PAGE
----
By Liz Schevtchuk Armstrong

 Rep. John Hall launched his re-election on Saturday, July 24, asserting that “somebody needs to stand up here and speak the truth” about tough issues, including federal spending, climate change, and unpopular votes. A Democrat first elected in 2006, Hall serves the 19th New York Congressional District in the House of Representatives in Washington. He addressed a packed room in a party headquarters in Mount Kisco and then announced he was “going out” — on a sweltering day —  “walking and canvassing to talk to people about what’s important to them.”
       Speaking indoors for several minutes as at least 100 supporters thronged around him, he declared “I’m proud to have been serving in difficult times.” Digital cameras clicked, TV crews captured his remarks, and a sign waved: How good is John Hall? Ask our veterans.  Hall chairs the Subcommittee on Disability Affairs and Memorial Assistance, part of the House Veterans’ Affairs Committee. He noted the popularity of some of his House votes, such as one to give women more clout in gaining equal pay for equal work. Yet, he added, “some of the votes I’ve taken have not been so popular,” among them the autumn 2008 legislation to rescue the financial sector. “I was not overly eager to vote to bail out” huge banks and a Republican president, he acknowledged. But with the Bush Administration and outside experts urging emergency action, Congress opted to keep the country from “being dragged over the cliff. We almost were anyway,” he said. He cited the prevailing fear that not only large financial institutions but ordinary Americans would have been ruined — “suddenly your bank account could be inaccessible” as small banks failed, “if Congress had not done the right thing regardless of partisanship.”  

Rep. John Hall shares a round of applause with supporters at his 2010 campaign launch.

       Now voters, too, face difficult choices, given recent initiatives by Congressional Republicans, he said. “Their plan is to go back to the same policies of the Bush Administration” that led to the worst recession since the Great Depression, Hall said. One House Republican leader even broached “the idea that we would fund wars overseas on the backs of our seniors” by cutting Medicare. He said his Republican opponents in the 19th have expressed opposition to “earmarks “— federal funds designated for specific purposes. However, Congress’ authority includes power over appropriations, including funds for local projects, he said. “That’s my job.” He mentioned federal funds used for public health improvements in the 19th District, such as restoration of Peach Lake.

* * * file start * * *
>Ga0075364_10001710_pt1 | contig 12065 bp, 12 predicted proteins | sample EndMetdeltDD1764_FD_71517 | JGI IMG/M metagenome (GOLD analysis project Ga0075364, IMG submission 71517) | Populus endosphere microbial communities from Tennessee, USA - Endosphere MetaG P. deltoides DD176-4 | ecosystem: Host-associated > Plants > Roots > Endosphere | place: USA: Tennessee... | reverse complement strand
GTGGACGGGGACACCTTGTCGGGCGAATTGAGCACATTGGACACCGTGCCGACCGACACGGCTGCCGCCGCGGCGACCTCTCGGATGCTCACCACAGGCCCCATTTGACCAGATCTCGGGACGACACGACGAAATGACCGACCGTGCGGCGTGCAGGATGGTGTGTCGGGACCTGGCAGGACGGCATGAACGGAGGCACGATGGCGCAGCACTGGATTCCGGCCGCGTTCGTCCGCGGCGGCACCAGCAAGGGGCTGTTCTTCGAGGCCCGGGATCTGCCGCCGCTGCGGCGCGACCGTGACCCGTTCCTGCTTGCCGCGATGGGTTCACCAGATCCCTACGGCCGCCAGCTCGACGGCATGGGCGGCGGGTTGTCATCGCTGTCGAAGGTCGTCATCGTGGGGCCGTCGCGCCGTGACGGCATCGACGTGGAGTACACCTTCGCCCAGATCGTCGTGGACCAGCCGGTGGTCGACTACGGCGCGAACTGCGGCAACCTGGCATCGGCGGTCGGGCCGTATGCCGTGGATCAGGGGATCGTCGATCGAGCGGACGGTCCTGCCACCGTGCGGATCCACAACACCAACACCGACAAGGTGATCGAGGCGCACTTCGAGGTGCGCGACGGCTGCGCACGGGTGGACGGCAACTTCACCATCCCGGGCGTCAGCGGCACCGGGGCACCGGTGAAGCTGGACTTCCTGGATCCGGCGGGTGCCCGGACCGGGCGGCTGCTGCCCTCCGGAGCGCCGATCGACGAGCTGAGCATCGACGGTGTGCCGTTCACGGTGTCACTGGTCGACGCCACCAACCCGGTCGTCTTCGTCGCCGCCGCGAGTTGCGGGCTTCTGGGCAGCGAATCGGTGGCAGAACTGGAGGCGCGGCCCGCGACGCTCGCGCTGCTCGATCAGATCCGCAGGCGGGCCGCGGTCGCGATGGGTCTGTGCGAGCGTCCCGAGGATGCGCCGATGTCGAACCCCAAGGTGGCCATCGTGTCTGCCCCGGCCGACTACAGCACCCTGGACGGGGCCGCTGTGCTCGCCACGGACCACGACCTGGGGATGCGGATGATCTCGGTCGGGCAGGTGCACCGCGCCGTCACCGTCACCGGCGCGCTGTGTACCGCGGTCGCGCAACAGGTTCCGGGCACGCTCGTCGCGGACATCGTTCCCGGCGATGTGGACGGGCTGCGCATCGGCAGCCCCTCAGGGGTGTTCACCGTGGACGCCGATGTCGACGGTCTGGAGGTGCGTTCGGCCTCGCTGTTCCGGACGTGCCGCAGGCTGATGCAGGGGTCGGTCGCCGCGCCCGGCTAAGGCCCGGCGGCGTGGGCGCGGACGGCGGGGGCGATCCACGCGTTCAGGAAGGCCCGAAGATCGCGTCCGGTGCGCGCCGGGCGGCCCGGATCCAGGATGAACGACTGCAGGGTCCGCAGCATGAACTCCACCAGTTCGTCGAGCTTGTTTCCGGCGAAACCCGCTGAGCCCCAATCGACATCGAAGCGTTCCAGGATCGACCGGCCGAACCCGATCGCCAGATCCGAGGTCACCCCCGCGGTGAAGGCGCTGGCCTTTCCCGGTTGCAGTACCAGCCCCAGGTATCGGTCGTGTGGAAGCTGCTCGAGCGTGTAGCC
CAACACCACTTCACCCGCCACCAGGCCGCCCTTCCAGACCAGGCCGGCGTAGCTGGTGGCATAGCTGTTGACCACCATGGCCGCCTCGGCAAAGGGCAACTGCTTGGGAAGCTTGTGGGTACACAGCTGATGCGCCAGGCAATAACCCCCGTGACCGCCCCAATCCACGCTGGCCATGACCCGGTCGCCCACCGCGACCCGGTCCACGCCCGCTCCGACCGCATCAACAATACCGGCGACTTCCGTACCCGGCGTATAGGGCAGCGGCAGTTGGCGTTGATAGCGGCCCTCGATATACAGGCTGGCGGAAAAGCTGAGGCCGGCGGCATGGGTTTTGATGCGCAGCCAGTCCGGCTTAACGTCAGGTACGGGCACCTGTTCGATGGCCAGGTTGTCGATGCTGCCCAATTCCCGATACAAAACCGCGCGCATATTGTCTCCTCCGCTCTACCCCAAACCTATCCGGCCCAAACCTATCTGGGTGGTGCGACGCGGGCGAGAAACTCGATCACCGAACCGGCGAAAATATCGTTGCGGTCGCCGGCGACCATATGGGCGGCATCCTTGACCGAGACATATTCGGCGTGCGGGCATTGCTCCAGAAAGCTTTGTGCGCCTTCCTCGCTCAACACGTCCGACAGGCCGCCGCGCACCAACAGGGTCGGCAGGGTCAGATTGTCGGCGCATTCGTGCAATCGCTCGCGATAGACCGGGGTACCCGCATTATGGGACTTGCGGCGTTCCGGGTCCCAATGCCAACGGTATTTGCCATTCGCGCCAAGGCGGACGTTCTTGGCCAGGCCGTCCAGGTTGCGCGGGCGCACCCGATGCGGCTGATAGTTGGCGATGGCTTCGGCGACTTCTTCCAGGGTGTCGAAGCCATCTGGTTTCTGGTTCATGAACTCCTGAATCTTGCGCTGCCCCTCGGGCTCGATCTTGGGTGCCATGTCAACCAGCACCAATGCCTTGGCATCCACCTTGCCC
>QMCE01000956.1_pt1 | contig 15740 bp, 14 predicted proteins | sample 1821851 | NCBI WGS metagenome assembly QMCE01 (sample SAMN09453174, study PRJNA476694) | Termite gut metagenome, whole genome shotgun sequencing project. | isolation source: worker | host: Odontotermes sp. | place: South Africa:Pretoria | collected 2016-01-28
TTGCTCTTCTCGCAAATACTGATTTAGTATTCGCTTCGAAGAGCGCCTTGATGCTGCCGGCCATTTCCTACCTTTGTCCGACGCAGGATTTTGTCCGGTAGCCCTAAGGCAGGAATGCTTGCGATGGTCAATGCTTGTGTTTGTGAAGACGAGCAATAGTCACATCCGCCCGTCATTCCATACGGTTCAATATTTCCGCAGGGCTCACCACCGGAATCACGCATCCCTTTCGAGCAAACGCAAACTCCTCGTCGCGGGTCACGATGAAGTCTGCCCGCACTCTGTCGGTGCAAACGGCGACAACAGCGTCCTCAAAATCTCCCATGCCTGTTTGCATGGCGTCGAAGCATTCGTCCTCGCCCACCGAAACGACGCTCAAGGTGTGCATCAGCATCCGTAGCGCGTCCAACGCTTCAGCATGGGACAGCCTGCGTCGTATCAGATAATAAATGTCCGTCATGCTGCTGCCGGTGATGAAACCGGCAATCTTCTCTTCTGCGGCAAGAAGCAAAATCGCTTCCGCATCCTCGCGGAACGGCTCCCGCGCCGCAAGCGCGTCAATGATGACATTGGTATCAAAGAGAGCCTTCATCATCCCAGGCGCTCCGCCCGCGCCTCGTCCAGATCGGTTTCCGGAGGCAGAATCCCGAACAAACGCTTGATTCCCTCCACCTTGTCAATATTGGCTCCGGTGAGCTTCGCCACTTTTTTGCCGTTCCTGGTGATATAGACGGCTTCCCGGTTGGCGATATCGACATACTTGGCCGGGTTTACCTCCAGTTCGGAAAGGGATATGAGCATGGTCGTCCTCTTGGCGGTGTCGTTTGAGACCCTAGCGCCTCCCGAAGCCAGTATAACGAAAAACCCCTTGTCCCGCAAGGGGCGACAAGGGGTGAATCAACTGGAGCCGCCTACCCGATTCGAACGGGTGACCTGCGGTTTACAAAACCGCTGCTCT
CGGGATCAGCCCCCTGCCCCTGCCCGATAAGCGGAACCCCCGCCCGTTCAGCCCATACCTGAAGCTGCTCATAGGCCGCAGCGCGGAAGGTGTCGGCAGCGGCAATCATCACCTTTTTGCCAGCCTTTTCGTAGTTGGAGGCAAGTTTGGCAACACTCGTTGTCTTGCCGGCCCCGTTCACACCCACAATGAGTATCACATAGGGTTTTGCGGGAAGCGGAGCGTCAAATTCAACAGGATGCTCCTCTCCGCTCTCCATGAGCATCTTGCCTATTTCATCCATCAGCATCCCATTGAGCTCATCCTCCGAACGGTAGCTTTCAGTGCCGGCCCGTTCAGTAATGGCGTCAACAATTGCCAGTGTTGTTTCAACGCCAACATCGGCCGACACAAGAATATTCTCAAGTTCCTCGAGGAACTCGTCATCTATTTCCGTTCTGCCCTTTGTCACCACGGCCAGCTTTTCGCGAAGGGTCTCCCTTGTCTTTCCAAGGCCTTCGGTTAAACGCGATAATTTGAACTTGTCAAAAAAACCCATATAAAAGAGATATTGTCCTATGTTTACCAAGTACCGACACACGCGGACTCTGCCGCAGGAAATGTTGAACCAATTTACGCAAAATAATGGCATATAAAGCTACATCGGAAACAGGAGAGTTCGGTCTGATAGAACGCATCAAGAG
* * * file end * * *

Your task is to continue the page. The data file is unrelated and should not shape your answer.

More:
Failing septic systems were increasingly threatening the lake, shared by Putnam and Westchester Counties, and with Hall’s support last autumn the Towns of North Salem and Southeast together got $6.9 million in federal funding to build a water treatment facility. Similarly, he helped convince his congressional colleagues to provide $400,000 to clean up Lake Oscawana in Putnam Valley as part of federal agricultural and rural development allocations and obtained a $189,525 federal grant for the Mahopac Volunteer Fire Department for better equipment.
       “New York pays much more in taxes than we get back,” he said. “If we don’t get those federal tax dollars back” in some form for necessities like unpolluted water, the common good will suffer, he said. Whether it means paving roads, building clean water systems, or supporting the military, he said, “no individual will do this. There are certain things only government will do.” He promoted continued improvements in mental health for soldiers returning from war zones. He also said his office had helped area veterans cut through red tape and obtain a total of $1.5 million in various benefits unfairly denied them previously.
       Likewise, he proposed “the wisest possible use of our military strength” to allow the United States “to disengage from the conflicts we’re in as quickly as we can.” While currently supporting President Obama’s policy in Afghanistan and Iraq at present, “I’m watching like a hawk,” he said. On the environmental front, he called for more attention to climate change, describing as symptoms of global warming a series of recent floods, hurricanes or tornadoes in unusual seasons and places, and 2010’s dubious distinction so far as the hottest year on record. 
       Whatever questions the country faces, Hall said, Republicans and Democrats in Congress should engage in constructive dialogue. “What we need to have is reasoned discussion about what our priorities are and how we are going to pay for them,” he said. Dottie Gilman, Philipstown Democratic Committee Co-Chair, said she looks forward to campaigning again for Hall. “He’s dedicated, he’s sincere,” she said. “He’s a good candidate for re-election.”
       Republicans Nan Hayworth, a Westchester opthalmologist, and Neil DiCarlo of Brewster, who works for a financial firm on the floor of the New York Stock Exchange, also seek the 19th District seat.


Rep. John Hall shares a round of applause with supporters at his 2010 campaign launch.

Behind The Story

Type: News

News: Based on facts, either observed and verified directly by the reporter, or reported and verified from knowledgeable sources.

Armstrong was the founding news editor of The Current (then known as in 2010 and later a senior correspondent and contributing editor for the paper. She worked earlier in Washington as a White House correspondent and national affairs reporter and assistant news editor for daily international news services. Location: Cold Spring. Languages: English. Areas of expertise: Politics and government